Archive for the ‘Revising’ Category

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Handbook Frames for Peer Review

posted: 1.26.07 by Barclay Barrios

Do a round of peer review in which students support their comments with advice in the handbook. For example, “I don’t understand this paragraph. Maybe there are some problems with transitions here?” or “I like this complex sentence; the two clauses really make an important point in support of your thesis.”

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Categories: Peer Review, Revising
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Attending to Voice

posted: 1.16.07 by Barclay Barrios

Have students bring in a copy of their drafts with all quotation marks and citations removed. In small groups, have them exchange these drafts, with each peer reading a paper with the goal of restoring the quotation marks.

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Categories: Citing Sources, Peer Review, Revising
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Indexing Drafts

posted: 1.16.07 by Barclay Barrios

Ask students to look through the index in the handbook. Word processors usually incorporate a tool for creating an index of a document. Have students use the help files of the software to learn how to use this tool. Then have them produce an index of their drafts: What terms do they use the most? And what terms, ideas, or names do they feel are important enough to list in an index?

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Categories: Document Design, Drafting, Revising, Teaching with Technology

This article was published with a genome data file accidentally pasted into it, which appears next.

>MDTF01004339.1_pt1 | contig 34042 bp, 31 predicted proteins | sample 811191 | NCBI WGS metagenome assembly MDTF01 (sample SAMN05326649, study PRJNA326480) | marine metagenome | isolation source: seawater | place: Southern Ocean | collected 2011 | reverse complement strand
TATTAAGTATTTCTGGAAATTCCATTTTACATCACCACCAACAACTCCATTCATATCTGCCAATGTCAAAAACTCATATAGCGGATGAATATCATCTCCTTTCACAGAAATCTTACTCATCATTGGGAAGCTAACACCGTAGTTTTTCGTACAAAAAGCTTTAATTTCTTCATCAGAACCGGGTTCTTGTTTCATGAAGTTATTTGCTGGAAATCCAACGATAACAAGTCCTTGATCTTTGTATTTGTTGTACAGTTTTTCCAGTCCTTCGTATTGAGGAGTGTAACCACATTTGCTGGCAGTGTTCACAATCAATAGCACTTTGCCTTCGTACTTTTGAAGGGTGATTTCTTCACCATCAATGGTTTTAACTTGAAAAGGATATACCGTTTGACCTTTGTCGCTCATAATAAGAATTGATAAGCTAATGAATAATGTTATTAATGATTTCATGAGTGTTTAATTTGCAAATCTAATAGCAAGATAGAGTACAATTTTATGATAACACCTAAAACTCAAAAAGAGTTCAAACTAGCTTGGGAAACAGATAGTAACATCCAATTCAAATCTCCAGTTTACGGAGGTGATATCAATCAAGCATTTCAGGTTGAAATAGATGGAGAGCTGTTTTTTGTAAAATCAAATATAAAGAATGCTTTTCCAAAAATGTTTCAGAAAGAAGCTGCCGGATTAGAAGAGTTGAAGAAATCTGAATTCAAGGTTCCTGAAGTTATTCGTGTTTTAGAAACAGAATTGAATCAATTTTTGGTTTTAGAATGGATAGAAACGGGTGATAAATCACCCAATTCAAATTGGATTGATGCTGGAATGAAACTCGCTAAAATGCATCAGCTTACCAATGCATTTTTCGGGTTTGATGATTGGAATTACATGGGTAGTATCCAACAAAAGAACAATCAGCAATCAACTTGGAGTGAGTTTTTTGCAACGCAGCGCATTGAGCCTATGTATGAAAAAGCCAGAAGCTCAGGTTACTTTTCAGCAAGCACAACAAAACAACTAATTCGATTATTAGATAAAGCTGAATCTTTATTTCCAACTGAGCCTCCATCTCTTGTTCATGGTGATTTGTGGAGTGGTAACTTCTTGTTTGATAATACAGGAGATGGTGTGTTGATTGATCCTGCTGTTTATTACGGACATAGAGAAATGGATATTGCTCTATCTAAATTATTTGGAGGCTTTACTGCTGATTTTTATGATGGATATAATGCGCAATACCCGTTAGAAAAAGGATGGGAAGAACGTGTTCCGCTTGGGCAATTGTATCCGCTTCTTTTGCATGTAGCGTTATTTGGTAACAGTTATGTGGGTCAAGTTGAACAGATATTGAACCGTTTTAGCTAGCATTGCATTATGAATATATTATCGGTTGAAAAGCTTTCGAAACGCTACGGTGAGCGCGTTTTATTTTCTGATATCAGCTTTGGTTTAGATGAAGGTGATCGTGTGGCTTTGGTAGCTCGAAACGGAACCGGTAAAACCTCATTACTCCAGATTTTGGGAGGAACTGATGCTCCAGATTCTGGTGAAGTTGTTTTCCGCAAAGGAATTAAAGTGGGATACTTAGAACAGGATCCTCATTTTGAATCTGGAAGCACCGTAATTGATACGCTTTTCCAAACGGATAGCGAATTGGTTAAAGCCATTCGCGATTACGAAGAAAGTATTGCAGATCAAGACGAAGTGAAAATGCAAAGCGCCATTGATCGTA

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Slanging the Essay

posted: 12.18.06 by Barclay Barrios

Have students review the section of the handbook on diction or tone. In groups, ask them to identify a key passage from the essay you’re currently discussing and revise it using more informal or slang diction. Use this to prompt a discussion of the ideas of the essay and the reasons for using one kind of diction over another.

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Categories: Collaboration, Drafting, Grammar & Style, Revising
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Alternative Titles

posted: 12.18.06 by Barclay Barrios

In class, put students into groups and have them look at the section on titles in the handbook. Ask each group to propose an alternate title for the essay you’re currently working with. Use these to have a discussion about how the title the author did use relates to the essay as well as how the titles groups came up with relate to major ideas from the essay.

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Categories: Argument, Collaboration, Document Design, Revising
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Post-draft Outline

posted: 12.4.06 by Barclay Barrios